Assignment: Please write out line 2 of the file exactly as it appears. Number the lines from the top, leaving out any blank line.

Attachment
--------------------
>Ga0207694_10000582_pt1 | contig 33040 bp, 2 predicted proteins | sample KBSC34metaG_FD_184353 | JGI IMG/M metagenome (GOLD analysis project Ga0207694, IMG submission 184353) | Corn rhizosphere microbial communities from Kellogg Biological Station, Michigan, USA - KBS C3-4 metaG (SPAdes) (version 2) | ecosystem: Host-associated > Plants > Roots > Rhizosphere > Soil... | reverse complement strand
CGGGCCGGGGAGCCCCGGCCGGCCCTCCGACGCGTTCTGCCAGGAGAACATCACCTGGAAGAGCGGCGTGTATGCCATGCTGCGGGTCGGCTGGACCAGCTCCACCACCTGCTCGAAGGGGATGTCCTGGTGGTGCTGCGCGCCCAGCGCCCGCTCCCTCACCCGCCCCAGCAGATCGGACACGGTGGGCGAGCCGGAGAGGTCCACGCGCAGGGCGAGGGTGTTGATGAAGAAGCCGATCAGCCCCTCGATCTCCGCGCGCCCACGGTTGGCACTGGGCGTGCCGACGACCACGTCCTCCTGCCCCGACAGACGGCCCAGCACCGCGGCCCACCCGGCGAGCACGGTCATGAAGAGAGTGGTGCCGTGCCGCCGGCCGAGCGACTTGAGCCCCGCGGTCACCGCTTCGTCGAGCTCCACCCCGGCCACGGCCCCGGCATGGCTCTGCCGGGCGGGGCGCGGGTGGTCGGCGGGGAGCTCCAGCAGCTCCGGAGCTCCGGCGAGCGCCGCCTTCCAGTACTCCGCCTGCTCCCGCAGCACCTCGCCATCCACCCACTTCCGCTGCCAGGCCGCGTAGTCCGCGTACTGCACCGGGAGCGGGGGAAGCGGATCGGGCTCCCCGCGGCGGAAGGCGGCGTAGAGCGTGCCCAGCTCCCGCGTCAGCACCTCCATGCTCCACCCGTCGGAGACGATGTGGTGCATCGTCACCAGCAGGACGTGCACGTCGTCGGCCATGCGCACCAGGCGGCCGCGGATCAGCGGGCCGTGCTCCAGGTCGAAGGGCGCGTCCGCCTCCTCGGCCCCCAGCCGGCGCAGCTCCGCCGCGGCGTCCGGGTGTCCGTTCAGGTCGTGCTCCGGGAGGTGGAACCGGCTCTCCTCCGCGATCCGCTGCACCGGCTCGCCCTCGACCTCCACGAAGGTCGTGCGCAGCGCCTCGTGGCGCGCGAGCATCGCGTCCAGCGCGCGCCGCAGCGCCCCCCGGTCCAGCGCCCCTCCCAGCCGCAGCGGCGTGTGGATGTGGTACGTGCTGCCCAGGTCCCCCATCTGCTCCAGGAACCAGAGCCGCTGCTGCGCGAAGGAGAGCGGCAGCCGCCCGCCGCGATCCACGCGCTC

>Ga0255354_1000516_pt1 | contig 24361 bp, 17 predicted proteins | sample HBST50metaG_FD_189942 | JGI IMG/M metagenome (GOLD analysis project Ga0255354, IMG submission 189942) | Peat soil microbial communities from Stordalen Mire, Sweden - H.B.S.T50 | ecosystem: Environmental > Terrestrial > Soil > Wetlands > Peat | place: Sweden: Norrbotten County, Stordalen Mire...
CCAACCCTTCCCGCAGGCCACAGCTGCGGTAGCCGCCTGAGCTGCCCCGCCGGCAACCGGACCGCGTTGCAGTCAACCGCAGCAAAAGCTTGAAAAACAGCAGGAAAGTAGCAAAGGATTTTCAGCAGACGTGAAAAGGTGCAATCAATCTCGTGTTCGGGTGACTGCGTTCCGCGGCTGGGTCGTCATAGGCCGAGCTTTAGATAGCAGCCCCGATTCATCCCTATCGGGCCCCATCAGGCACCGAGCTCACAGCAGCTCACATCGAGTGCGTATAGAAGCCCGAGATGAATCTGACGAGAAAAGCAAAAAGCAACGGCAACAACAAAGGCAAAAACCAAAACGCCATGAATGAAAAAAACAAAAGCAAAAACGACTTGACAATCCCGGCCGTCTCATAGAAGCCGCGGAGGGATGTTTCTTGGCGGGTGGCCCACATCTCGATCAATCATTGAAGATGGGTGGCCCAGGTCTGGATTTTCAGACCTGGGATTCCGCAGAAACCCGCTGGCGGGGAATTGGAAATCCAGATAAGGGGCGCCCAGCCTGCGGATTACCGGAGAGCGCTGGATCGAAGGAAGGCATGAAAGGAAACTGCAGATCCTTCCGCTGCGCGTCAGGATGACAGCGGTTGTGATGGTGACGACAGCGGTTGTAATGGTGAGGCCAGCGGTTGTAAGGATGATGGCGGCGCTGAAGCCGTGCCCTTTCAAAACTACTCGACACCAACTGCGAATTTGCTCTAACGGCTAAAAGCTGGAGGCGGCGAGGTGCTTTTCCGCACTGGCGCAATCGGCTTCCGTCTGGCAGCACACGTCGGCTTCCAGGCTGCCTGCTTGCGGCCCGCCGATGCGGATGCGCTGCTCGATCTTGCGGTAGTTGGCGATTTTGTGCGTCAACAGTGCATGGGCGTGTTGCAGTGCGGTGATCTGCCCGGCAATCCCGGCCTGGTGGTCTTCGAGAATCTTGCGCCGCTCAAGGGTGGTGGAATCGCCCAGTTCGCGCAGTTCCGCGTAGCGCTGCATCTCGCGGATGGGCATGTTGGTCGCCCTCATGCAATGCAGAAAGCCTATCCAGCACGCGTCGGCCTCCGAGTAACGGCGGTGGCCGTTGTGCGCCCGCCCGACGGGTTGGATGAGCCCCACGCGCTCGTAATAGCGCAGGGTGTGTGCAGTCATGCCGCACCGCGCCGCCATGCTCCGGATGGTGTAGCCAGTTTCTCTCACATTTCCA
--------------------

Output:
CGGGCCGGGGAGCCCCGGCCGGCCCTCCGACGCGTTCTGCCAGGAGAACATCACCTGGAAGAGCGGCGTGTATGCCATGCTGCGGGTCGGCTGGACCAGCTCCACCACCTGCTCGAAGGGGATGTCCTGGTGGTGCTGCGCGCCCAGCGCCCGCTCCCTCACCCGCCCCAGCAGATCGGACACGGTGGGCGAGCCGGAGAGGTCCACGCGCAGGGCGAGGGTGTTGATGAAGAAGCCGATCAGCCCCTCGATCTCCGCGCGCCCACGGTTGGCACTGGGCGTGCCGACGACCACGTCCTCCTGCCCCGACAGACGGCCCAGCACCGCGGCCCACCCGGCGAGCACGGTCATGAAGAGAGTGGTGCCGTGCCGCCGGCCGAGCGACTTGAGCCCCGCGGTCACCGCTTCGTCGAGCTCCACCCCGGCCACGGCCCCGGCATGGCTCTGCCGGGCGGGGCGCGGGTGGTCGGCGGGGAGCTCCAGCAGCTCCGGAGCTCCGGCGAGCGCCGCCTTCCAGTACTCCGCCTGCTCCCGCAGCACCTCGCCATCCACCCACTTCCGCTGCCAGGCCGCGTAGTCCGCGTACTGCACCGGGAGCGGGGGAAGCGGATCGGGCTCCCCGCGGCGGAAGGCGGCGTAGAGCGTGCCCAGCTCCCGCGTCAGCACCTCCATGCTCCACCCGTCGGAGACGATGTGGTGCATCGTCACCAGCAGGACGTGCACGTCGTCGGCCATGCGCACCAGGCGGCCGCGGATCAGCGGGCCGTGCTCCAGGTCGAAGGGCGCGTCCGCCTCCTCGGCCCCCAGCCGGCGCAGCTCCGCCGCGGCGTCCGGGTGTCCGTTCAGGTCGTGCTCCGGGAGGTGGAACCGGCTCTCCTCCGCGATCCGCTGCACCGGCTCGCCCTCGACCTCCACGAAGGTCGTGCGCAGCGCCTCGTGGCGCGCGAGCATCGCGTCCAGCGCGCGCCGCAGCGCCCCCCGGTCCAGCGCCCCTCCCAGCCGCAGCGGCGTGTGGATGTGGTACGTGCTGCCCAGGTCCCCCATCTGCTCCAGGAACCAGAGCCGCTGCTGCGCGAAGGAGAGCGGCAGCCGCCCGCCGCGATCCACGCGCTC